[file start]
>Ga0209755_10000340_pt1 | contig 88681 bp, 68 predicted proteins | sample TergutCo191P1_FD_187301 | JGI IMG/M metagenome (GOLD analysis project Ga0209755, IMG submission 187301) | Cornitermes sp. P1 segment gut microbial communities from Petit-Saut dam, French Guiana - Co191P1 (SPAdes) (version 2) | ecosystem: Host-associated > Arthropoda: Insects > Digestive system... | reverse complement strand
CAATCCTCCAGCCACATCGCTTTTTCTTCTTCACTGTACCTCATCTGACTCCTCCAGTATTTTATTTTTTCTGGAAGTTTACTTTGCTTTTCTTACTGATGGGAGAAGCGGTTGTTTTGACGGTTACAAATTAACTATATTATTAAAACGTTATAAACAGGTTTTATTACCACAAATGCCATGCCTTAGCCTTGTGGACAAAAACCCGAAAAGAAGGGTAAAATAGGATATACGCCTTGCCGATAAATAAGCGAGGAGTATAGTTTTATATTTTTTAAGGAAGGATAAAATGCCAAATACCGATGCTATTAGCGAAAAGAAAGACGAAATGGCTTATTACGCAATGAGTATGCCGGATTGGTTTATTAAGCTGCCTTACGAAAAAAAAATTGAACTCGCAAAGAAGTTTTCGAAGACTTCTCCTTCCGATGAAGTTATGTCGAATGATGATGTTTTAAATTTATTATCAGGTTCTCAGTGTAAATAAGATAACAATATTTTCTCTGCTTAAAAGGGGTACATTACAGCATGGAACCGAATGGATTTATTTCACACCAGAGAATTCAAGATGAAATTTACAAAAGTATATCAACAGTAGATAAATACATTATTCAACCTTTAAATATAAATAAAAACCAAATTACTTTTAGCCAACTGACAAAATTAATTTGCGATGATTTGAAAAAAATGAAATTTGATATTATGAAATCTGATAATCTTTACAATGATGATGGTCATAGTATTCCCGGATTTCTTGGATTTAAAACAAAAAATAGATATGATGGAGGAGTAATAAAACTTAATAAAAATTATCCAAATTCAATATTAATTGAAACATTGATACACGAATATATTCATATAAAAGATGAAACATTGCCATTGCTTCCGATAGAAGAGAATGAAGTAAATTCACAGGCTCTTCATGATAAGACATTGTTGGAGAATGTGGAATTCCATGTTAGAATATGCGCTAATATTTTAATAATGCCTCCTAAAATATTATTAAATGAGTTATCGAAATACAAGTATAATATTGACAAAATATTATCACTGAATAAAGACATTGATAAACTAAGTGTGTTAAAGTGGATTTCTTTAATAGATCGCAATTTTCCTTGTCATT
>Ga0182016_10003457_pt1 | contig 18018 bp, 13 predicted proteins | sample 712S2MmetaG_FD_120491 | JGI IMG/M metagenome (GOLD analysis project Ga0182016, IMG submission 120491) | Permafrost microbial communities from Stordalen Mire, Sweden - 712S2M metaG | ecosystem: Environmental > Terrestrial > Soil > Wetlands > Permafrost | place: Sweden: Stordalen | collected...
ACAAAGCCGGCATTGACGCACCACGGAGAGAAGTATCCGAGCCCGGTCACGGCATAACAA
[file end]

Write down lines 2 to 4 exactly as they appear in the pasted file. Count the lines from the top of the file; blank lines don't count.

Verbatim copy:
CAATCCTCCAGCCACATCGCTTTTTCTTCTTCACTGTACCTCATCTGACTCCTCCAGTATTTTATTTTTTCTGGAAGTTTACTTTGCTTTTCTTACTGATGGGAGAAGCGGTTGTTTTGACGGTTACAAATTAACTATATTATTAAAACGTTATAAACAGGTTTTATTACCACAAATGCCATGCCTTAGCCTTGTGGACAAAAACCCGAAAAGAAGGGTAAAATAGGATATACGCCTTGCCGATAAATAAGCGAGGAGTATAGTTTTATATTTTTTAAGGAAGGATAAAATGCCAAATACCGATGCTATTAGCGAAAAGAAAGACGAAATGGCTTATTACGCAATGAGTATGCCGGATTGGTTTATTAAGCTGCCTTACGAAAAAAAAATTGAACTCGCAAAGAAGTTTTCGAAGACTTCTCCTTCCGATGAAGTTATGTCGAATGATGATGTTTTAAATTTATTATCAGGTTCTCAGTGTAAATAAGATAACAATATTTTCTCTGCTTAAAAGGGGTACATTACAGCATGGAACCGAATGGATTTATTTCACACCAGAGAATTCAAGATGAAATTTACAAAAGTATATCAACAGTAGATAAATACATTATTCAACCTTTAAATATAAATAAAAACCAAATTACTTTTAGCCAACTGACAAAATTAATTTGCGATGATTTGAAAAAAATGAAATTTGATATTATGAAATCTGATAATCTTTACAATGATGATGGTCATAGTATTCCCGGATTTCTTGGATTTAAAACAAAAAATAGATATGATGGAGGAGTAATAAAACTTAATAAAAATTATCCAAATTCAATATTAATTGAAACATTGATACACGAATATATTCATATAAAAGATGAAACATTGCCATTGCTTCCGATAGAAGAGAATGAAGTAAATTCACAGGCTCTTCATGATAAGACATTGTTGGAGAATGTGGAATTCCATGTTAGAATATGCGCTAATATTTTAATAATGCCTCCTAAAATATTATTAAATGAGTTATCGAAATACAAGTATAATATTGACAAAATATTATCACTGAATAAAGACATTGATAAACTAAGTGTGTTAAAGTGGATTTCTTTAATAGATCGCAATTTTCCTTGTCATT
>Ga0182016_10003457_pt1 | contig 18018 bp, 13 predicted proteins | sample 712S2MmetaG_FD_120491 | JGI IMG/M metagenome (GOLD analysis project Ga0182016, IMG submission 120491) | Permafrost microbial communities from Stordalen Mire, Sweden - 712S2M metaG | ecosystem: Environmental > Terrestrial > Soil > Wetlands > Permafrost | place: Sweden: Stordalen | collected...
ACAAAGCCGGCATTGACGCACCACGGAGAGAAGTATCCGAGCCCGGTCACGGCATAACAA